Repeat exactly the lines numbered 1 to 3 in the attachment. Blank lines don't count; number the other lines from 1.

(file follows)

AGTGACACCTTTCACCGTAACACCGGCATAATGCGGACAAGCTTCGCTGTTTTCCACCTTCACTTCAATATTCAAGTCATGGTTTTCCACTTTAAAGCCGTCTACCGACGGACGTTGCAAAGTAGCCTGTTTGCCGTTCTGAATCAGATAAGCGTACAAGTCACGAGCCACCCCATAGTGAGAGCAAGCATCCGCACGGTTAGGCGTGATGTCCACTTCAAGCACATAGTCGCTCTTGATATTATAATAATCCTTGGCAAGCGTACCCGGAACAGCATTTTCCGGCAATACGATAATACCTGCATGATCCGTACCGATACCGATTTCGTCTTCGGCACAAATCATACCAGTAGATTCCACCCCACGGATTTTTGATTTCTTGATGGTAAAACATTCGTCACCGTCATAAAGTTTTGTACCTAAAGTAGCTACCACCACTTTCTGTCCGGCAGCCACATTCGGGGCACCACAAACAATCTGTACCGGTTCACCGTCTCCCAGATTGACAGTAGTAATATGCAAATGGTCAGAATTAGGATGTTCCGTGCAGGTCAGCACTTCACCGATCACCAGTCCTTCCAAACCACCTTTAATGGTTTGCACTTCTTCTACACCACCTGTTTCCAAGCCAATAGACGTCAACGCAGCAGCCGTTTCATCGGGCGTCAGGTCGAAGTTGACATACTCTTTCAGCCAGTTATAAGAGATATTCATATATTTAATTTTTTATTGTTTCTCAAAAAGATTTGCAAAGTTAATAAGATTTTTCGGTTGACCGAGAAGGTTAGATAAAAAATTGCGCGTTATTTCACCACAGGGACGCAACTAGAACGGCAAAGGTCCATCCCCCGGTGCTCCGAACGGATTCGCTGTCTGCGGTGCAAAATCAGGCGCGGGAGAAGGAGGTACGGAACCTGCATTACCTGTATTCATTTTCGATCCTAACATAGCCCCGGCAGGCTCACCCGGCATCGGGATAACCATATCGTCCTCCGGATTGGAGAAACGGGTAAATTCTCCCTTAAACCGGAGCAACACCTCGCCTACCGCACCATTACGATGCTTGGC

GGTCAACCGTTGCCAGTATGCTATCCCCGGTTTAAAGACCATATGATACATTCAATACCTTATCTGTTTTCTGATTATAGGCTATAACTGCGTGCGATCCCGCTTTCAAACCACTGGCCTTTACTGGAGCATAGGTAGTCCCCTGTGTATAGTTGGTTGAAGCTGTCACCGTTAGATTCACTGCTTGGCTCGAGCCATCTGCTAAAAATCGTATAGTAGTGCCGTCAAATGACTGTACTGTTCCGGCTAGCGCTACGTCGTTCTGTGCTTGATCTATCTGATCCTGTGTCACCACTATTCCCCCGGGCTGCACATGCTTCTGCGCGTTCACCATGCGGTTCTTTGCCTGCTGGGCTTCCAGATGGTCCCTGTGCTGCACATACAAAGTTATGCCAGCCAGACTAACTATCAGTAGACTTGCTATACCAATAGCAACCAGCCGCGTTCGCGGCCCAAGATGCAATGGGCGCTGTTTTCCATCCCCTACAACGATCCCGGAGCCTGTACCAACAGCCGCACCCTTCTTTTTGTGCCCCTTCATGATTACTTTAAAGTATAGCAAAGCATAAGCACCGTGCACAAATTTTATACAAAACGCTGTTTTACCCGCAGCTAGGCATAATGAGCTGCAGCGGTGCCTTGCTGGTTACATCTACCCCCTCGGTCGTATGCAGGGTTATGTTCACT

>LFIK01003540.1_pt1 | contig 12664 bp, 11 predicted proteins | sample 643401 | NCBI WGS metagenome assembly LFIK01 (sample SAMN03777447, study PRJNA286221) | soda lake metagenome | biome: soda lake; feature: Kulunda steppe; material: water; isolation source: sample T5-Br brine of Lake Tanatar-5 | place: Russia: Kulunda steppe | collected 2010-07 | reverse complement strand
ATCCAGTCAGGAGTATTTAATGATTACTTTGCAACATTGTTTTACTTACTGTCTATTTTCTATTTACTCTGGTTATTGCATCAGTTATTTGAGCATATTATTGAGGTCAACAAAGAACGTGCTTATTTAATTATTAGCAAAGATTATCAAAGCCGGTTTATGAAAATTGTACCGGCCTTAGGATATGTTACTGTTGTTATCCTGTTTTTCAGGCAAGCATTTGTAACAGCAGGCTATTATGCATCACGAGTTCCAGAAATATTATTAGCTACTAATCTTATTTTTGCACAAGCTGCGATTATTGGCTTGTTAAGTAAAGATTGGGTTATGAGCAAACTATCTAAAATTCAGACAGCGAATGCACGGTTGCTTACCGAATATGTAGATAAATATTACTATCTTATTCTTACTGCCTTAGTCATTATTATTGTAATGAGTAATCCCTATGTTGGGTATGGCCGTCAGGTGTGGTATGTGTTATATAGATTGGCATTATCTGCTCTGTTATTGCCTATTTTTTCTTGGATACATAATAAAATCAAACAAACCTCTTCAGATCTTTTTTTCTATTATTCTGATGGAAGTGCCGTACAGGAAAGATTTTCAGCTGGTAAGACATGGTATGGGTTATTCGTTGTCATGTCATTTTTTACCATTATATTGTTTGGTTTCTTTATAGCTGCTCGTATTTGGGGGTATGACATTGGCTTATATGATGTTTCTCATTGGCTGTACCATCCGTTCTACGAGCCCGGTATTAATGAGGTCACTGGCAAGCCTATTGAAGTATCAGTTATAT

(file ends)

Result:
AGTGACACCTTTCACCGTAACACCGGCATAATGCGGACAAGCTTCGCTGTTTTCCACCTTCACTTCAATATTCAAGTCATGGTTTTCCACTTTAAAGCCGTCTACCGACGGACGTTGCAAAGTAGCCTGTTTGCCGTTCTGAATCAGATAAGCGTACAAGTCACGAGCCACCCCATAGTGAGAGCAAGCATCCGCACGGTTAGGCGTGATGTCCACTTCAAGCACATAGTCGCTCTTGATATTATAATAATCCTTGGCAAGCGTACCCGGAACAGCATTTTCCGGCAATACGATAATACCTGCATGATCCGTACCGATACCGATTTCGTCTTCGGCACAAATCATACCAGTAGATTCCACCCCACGGATTTTTGATTTCTTGATGGTAAAACATTCGTCACCGTCATAAAGTTTTGTACCTAAAGTAGCTACCACCACTTTCTGTCCGGCAGCCACATTCGGGGCACCACAAACAATCTGTACCGGTTCACCGTCTCCCAGATTGACAGTAGTAATATGCAAATGGTCAGAATTAGGATGTTCCGTGCAGGTCAGCACTTCACCGATCACCAGTCCTTCCAAACCACCTTTAATGGTTTGCACTTCTTCTACACCACCTGTTTCCAAGCCAATAGACGTCAACGCAGCAGCCGTTTCATCGGGCGTCAGGTCGAAGTTGACATACTCTTTCAGCCAGTTATAAGAGATATTCATATATTTAATTTTTTATTGTTTCTCAAAAAGATTTGCAAAGTTAATAAGATTTTTCGGTTGACCGAGAAGGTTAGATAAAAAATTGCGCGTTATTTCACCACAGGGACGCAACTAGAACGGCAAAGGTCCATCCCCCGGTGCTCCGAACGGATTCGCTGTCTGCGGTGCAAAATCAGGCGCGGGAGAAGGAGGTACGGAACCTGCATTACCTGTATTCATTTTCGATCCTAACATAGCCCCGGCAGGCTCACCCGGCATCGGGATAACCATATCGTCCTCCGGATTGGAGAAACGGGTAAATTCTCCCTTAAACCGGAGCAACACCTCGCCTACCGCACCATTACGATGCTTGGC

GGTCAACCGTTGCCAGTATGCTATCCCCGGTTTAAAGACCATATGATACATTCAATACCTTATCTGTTTTCTGATTATAGGCTATAACTGCGTGCGATCCCGCTTTCAAACCACTGGCCTTTACTGGAGCATAGGTAGTCCCCTGTGTATAGTTGGTTGAAGCTGTCACCGTTAGATTCACTGCTTGGCTCGAGCCATCTGCTAAAAATCGTATAGTAGTGCCGTCAAATGACTGTACTGTTCCGGCTAGCGCTACGTCGTTCTGTGCTTGATCTATCTGATCCTGTGTCACCACTATTCCCCCGGGCTGCACATGCTTCTGCGCGTTCACCATGCGGTTCTTTGCCTGCTGGGCTTCCAGATGGTCCCTGTGCTGCACATACAAAGTTATGCCAGCCAGACTAACTATCAGTAGACTTGCTATACCAATAGCAACCAGCCGCGTTCGCGGCCCAAGATGCAATGGGCGCTGTTTTCCATCCCCTACAACGATCCCGGAGCCTGTACCAACAGCCGCACCCTTCTTTTTGTGCCCCTTCATGATTACTTTAAAGTATAGCAAAGCATAAGCACCGTGCACAAATTTTATACAAAACGCTGTTTTACCCGCAGCTAGGCATAATGAGCTGCAGCGGTGCCTTGCTGGTTACATCTACCCCCTCGGTCGTATGCAGGGTTATGTTCACT

>LFIK01003540.1_pt1 | contig 12664 bp, 11 predicted proteins | sample 643401 | NCBI WGS metagenome assembly LFIK01 (sample SAMN03777447, study PRJNA286221) | soda lake metagenome | biome: soda lake; feature: Kulunda steppe; material: water; isolation source: sample T5-Br brine of Lake Tanatar-5 | place: Russia: Kulunda steppe | collected 2010-07 | reverse complement strand